Book – Autism spectrum disorders exploded into the public consciousness in the early 2000s, along with worries that this sudden uptick in diagnoses meant that something unnatural was happening to children, something that had never been seen before. Really, Silberman explains, with great and gracious detail, our understanding of what “normal” development looks like and how eccentricity shades into disability is changing. In this book, he follows the history of autism and the researchers, parents, and people with autism who shaped our understanding of the different ways the human brains can work.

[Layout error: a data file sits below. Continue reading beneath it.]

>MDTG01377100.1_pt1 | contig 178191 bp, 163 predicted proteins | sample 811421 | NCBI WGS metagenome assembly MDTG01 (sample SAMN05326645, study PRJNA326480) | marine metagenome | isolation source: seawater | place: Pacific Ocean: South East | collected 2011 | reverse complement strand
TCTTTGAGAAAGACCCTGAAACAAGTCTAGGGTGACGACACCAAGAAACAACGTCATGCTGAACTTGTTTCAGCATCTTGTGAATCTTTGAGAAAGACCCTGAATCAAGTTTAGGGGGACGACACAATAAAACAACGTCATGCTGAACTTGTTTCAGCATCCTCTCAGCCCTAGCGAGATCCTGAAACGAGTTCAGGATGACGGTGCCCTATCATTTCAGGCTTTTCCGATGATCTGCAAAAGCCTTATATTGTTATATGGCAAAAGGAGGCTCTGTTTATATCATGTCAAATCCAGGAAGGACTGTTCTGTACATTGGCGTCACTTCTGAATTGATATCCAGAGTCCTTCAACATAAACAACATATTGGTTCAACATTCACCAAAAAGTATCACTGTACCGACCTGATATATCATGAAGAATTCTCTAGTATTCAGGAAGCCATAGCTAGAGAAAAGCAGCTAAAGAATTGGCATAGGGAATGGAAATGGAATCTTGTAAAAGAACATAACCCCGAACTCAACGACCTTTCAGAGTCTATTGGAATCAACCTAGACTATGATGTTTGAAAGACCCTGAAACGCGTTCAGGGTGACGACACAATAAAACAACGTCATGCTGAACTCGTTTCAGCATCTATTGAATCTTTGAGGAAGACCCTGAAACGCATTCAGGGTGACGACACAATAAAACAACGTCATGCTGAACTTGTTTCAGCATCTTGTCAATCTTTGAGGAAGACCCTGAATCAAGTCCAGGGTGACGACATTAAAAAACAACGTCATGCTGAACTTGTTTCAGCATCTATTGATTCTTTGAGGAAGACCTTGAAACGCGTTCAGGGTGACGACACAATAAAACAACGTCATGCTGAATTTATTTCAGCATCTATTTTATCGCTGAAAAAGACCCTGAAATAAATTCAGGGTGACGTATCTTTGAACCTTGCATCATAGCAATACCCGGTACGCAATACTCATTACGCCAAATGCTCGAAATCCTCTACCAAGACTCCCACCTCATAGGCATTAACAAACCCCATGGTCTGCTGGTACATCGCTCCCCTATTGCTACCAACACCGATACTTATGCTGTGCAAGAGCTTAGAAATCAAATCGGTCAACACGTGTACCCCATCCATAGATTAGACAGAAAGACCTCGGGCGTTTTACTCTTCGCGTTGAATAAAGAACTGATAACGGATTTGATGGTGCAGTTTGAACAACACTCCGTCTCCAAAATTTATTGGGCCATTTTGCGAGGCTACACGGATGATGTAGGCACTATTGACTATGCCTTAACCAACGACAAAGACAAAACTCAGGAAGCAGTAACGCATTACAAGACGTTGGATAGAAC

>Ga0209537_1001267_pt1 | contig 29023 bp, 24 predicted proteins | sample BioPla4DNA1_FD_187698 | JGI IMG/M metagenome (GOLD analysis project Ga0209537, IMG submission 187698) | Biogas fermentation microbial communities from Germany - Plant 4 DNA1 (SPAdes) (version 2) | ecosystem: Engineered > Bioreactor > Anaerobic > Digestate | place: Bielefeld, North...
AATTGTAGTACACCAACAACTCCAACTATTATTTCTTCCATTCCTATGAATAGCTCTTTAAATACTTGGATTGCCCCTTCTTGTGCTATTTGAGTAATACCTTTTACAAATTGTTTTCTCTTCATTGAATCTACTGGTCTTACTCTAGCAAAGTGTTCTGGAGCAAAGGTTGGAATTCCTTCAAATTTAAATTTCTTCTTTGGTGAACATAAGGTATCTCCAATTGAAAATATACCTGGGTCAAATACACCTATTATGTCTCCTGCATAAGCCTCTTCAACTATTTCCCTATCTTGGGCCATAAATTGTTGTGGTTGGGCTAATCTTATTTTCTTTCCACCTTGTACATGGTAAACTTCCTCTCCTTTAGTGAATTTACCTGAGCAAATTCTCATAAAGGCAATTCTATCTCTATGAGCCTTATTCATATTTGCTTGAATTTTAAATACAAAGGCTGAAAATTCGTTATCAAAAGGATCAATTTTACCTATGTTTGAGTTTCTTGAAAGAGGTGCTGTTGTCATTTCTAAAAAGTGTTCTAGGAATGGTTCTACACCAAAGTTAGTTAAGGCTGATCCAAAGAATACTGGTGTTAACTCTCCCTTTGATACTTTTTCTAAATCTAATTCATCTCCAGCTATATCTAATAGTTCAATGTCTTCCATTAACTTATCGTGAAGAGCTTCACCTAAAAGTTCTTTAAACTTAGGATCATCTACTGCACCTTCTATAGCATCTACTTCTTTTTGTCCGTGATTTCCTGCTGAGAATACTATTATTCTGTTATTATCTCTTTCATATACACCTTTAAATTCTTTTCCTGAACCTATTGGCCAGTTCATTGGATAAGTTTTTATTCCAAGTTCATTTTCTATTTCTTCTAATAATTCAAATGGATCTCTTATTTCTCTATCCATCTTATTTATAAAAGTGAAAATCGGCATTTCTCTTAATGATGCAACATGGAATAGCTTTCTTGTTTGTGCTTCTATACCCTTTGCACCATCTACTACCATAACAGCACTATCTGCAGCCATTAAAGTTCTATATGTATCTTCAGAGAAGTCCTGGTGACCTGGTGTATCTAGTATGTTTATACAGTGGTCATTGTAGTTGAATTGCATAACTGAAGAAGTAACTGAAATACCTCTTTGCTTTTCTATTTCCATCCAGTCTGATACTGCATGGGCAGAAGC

This isn’t a nice history; people have, historically speaking, not been nice to other people who have disabilities or even just differences that make them annoying. And since Hans Asperger and Leo Kanner, who shaped our modern understanding of autism, were physicians working in Austria and Germany in the mid-twentieth century, eugenics and genocide play a large role in early chapters. It gets better after the Nazis, but that’s not a very high bar to clear. The way people diagnosed with autism have been treated under the guise of helping them to become “normal” is upsetting at best. And yet, I found this a very hopeful book. Despite the burying of Asperger’s research; despite the litany of abuse and mistreatment; despite the struggles autistic people still face in being understood, accepted, and listened to; Silberman paints a picture of a flourishing subsection of humanity, one with astounding gifts and a great uniqueness, one which is ready, in this age of technology, to come into its own.